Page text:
Before California’s landmark rent control law goes into effect on Jan. 1, roughly three dozen cities and counties have passed emergency measures aimed at preventing tenant evictions.
The moratoria comes after scattered reports surfaced of landlords dramatically increasing rents and kicking tenants out, according to the Los Angeles Times, which cited data provided by the advocacy group Tenants Together.
Los Angeles is the largest of the local governments to impose a measure preventing evictions ahead of the Jan. 1 law. Other cities and counties range from the Silicon Valley to Central Valley and tiny cities in Los Angeles County.
On Oct. 8, Gov. Gavin Newsom signed into law Assembly Bill 1482, which set rent caps and implemented “just cause” eviction rules, making California the third state in the nation to pass such legislation.
The law will cap annual rental increases for multifamily properties to 5 percent plus the consumer price index (estimated at up to 3.5 percent) over the next decade. It’s aimed at halting landlords who were raising rent prices to an average of $2,320 per month amid growing demand, according to a Marcus & Millichap report.
The state law, authored by Assemblyman David Chiu, requires that landlords on Jan. 1 reduce rents to March 2019 levels. But it also permits them an allowable rent increase under the new cap, which is 8.3 percent in the Los Angeles area.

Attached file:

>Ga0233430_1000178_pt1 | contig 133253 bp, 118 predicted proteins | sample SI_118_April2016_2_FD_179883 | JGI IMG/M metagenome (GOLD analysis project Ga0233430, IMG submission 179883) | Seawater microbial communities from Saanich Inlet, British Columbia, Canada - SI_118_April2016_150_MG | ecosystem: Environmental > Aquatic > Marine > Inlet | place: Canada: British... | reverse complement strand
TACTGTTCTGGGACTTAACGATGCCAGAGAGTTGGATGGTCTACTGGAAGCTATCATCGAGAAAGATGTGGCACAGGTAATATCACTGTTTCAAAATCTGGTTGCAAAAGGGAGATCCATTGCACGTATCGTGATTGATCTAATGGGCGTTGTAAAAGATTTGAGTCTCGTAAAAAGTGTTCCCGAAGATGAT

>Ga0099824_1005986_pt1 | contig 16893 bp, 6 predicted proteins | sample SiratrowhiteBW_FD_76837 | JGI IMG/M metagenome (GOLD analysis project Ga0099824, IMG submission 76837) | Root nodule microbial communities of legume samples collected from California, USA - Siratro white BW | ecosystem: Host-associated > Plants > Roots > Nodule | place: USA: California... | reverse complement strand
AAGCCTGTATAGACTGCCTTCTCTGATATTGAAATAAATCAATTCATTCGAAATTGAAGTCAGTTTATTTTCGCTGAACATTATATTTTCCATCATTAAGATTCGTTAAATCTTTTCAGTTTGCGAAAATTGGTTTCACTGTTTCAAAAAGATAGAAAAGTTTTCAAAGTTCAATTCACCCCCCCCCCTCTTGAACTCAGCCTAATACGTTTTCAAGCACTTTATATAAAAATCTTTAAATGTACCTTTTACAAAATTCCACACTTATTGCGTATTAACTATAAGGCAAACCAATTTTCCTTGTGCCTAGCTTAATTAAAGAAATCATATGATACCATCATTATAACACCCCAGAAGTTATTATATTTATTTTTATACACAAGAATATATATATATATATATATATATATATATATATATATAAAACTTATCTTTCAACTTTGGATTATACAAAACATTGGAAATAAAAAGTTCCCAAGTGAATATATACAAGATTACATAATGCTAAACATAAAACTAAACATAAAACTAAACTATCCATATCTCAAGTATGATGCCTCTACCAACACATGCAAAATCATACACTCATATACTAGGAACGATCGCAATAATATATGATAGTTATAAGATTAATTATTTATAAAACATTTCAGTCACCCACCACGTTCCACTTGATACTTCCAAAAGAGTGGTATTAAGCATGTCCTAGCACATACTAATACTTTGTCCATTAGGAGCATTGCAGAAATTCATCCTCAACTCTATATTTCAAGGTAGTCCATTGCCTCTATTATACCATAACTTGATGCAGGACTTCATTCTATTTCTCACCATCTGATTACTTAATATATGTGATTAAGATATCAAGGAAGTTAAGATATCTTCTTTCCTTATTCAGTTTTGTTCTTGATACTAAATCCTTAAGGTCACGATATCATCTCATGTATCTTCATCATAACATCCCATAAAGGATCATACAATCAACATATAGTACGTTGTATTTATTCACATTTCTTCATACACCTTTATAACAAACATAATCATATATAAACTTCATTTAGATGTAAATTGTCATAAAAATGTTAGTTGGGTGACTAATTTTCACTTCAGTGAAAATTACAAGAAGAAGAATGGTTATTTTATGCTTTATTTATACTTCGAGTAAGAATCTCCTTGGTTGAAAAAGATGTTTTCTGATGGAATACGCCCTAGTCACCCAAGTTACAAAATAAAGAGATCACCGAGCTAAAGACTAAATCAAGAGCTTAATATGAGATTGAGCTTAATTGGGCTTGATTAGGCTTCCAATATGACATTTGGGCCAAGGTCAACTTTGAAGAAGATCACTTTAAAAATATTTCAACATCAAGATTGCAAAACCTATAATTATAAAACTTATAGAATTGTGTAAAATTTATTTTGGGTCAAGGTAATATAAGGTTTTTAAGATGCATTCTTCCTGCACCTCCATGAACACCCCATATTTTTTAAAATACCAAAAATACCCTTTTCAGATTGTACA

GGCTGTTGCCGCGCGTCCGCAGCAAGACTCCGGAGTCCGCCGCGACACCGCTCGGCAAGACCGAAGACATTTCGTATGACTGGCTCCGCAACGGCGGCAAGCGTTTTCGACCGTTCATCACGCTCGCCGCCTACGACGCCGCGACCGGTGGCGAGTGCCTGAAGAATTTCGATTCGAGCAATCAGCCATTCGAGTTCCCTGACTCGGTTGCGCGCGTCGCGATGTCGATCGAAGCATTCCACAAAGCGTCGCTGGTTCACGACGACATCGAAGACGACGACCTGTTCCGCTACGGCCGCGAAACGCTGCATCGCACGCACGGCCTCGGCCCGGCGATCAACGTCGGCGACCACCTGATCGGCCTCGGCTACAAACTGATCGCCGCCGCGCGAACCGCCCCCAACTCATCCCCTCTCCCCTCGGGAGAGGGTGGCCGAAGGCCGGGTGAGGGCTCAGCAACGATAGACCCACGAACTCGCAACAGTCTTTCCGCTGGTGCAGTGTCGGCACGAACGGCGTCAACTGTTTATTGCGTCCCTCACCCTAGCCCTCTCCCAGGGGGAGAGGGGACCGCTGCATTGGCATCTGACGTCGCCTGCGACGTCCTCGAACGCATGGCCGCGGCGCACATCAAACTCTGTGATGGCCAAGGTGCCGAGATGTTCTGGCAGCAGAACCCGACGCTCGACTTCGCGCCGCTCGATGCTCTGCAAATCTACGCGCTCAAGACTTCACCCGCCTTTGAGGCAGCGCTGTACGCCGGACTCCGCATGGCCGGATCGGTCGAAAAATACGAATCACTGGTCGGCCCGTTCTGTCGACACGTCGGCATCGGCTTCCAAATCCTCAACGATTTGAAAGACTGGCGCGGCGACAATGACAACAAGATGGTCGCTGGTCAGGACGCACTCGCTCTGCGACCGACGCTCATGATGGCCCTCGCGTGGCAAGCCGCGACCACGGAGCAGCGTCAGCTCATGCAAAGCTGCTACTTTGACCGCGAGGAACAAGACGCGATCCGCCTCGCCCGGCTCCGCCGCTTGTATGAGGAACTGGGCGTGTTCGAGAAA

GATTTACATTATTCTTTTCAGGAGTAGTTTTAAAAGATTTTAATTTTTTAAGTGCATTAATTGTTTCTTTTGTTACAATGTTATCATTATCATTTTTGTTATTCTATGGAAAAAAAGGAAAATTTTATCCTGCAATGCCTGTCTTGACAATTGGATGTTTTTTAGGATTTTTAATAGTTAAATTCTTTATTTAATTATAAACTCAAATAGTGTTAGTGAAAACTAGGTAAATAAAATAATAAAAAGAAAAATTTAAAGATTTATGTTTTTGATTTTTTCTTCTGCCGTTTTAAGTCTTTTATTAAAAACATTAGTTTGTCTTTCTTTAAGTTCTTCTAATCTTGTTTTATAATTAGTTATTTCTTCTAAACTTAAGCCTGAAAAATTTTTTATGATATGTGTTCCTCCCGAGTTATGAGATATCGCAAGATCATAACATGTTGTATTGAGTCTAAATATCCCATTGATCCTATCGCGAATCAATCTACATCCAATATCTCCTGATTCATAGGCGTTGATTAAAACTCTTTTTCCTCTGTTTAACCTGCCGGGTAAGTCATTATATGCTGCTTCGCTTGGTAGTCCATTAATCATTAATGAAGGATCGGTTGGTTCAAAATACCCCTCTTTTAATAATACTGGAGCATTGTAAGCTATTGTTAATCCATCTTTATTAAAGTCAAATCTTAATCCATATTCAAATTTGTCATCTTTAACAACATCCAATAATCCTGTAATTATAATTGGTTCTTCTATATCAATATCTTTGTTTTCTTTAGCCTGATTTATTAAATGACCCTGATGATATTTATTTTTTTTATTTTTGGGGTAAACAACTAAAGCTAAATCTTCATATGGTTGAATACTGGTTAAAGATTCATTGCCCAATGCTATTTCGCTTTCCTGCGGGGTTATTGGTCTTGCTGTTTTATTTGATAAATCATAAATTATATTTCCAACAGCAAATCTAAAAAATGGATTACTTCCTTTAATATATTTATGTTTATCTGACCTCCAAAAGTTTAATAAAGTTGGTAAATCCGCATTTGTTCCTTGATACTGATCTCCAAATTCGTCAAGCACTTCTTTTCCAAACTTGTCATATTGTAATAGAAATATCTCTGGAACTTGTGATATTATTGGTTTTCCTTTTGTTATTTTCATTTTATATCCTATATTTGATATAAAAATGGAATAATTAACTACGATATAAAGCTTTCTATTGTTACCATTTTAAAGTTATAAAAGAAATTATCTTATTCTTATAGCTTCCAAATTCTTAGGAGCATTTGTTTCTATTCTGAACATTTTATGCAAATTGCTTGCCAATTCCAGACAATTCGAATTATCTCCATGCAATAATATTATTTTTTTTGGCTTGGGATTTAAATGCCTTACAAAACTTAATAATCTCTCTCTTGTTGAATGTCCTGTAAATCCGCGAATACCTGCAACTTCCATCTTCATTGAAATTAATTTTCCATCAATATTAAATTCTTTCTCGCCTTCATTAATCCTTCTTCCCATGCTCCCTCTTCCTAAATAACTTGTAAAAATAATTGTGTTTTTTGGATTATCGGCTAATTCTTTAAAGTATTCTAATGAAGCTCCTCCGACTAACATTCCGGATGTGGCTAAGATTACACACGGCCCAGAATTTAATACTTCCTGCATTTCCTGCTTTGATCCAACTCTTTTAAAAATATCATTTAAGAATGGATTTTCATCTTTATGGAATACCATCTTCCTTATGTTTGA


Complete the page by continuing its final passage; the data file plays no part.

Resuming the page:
Attorney Dennis Block, who represents landlords, argued last month at a conference that landlords were protecting their investments by hiking rents and issuing evictions before the state law takes effect, according to the Times.
“The governor of the state of California and our wonderful state Legislature created a situation where they’re telling landlords to evict tenants,” Block told the Times. “Any problems that tenants are having, they should talk to their legislators who created this insanity.”
Others said tenant groups have exaggerated the number of evictions, and that politicians were pandering to renters.
Daniel Yukelson, the executive director of the Apartment Association of Great Los Angeles, said he doesn’t believe there have been mass evictions, and argued that it’s not worth the expense and time for a landlord unless it’s as a last resort. [LAT] — Pat Maio